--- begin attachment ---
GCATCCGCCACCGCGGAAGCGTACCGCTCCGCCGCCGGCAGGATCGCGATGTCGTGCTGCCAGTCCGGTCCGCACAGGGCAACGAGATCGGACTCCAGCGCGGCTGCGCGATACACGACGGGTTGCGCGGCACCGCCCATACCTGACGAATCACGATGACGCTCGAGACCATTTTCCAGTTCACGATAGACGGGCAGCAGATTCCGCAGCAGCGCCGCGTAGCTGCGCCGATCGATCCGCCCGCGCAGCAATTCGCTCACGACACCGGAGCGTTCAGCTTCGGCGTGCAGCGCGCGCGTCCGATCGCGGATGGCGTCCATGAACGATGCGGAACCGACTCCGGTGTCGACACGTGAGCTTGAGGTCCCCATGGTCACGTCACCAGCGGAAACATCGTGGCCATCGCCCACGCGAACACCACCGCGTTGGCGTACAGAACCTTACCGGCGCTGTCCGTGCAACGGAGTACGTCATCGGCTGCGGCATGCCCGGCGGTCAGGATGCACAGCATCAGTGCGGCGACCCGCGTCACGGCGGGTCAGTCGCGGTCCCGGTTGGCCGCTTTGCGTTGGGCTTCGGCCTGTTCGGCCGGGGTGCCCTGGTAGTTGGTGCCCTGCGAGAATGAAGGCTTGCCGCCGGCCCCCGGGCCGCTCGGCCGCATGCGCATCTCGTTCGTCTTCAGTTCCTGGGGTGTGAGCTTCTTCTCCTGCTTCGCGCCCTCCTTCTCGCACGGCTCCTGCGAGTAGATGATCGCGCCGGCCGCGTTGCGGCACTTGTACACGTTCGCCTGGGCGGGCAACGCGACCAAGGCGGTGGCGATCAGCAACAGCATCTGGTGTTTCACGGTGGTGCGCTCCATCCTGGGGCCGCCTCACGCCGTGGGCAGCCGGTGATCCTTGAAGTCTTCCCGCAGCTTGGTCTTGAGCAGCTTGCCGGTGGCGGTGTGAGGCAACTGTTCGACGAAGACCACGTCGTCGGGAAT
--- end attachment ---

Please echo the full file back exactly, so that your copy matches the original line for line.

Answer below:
GCATCCGCCACCGCGGAAGCGTACCGCTCCGCCGCCGGCAGGATCGCGATGTCGTGCTGCCAGTCCGGTCCGCACAGGGCAACGAGATCGGACTCCAGCGCGGCTGCGCGATACACGACGGGTTGCGCGGCACCGCCCATACCTGACGAATCACGATGACGCTCGAGACCATTTTCCAGTTCACGATAGACGGGCAGCAGATTCCGCAGCAGCGCCGCGTAGCTGCGCCGATCGATCCGCCCGCGCAGCAATTCGCTCACGACACCGGAGCGTTCAGCTTCGGCGTGCAGCGCGCGCGTCCGATCGCGGATGGCGTCCATGAACGATGCGGAACCGACTCCGGTGTCGACACGTGAGCTTGAGGTCCCCATGGTCACGTCACCAGCGGAAACATCGTGGCCATCGCCCACGCGAACACCACCGCGTTGGCGTACAGAACCTTACCGGCGCTGTCCGTGCAACGGAGTACGTCATCGGCTGCGGCATGCCCGGCGGTCAGGATGCACAGCATCAGTGCGGCGACCCGCGTCACGGCGGGTCAGTCGCGGTCCCGGTTGGCCGCTTTGCGTTGGGCTTCGGCCTGTTCGGCCGGGGTGCCCTGGTAGTTGGTGCCCTGCGAGAATGAAGGCTTGCCGCCGGCCCCCGGGCCGCTCGGCCGCATGCGCATCTCGTTCGTCTTCAGTTCCTGGGGTGTGAGCTTCTTCTCCTGCTTCGCGCCCTCCTTCTCGCACGGCTCCTGCGAGTAGATGATCGCGCCGGCCGCGTTGCGGCACTTGTACACGTTCGCCTGGGCGGGCAACGCGACCAAGGCGGTGGCGATCAGCAACAGCATCTGGTGTTTCACGGTGGTGCGCTCCATCCTGGGGCCGCCTCACGCCGTGGGCAGCCGGTGATCCTTGAAGTCTTCCCGCAGCTTGGTCTTGAGCAGCTTGCCGGTGGCGGTGTGAGGCAACTGTTCGACGAAGACCACGTCGTCGGGAAT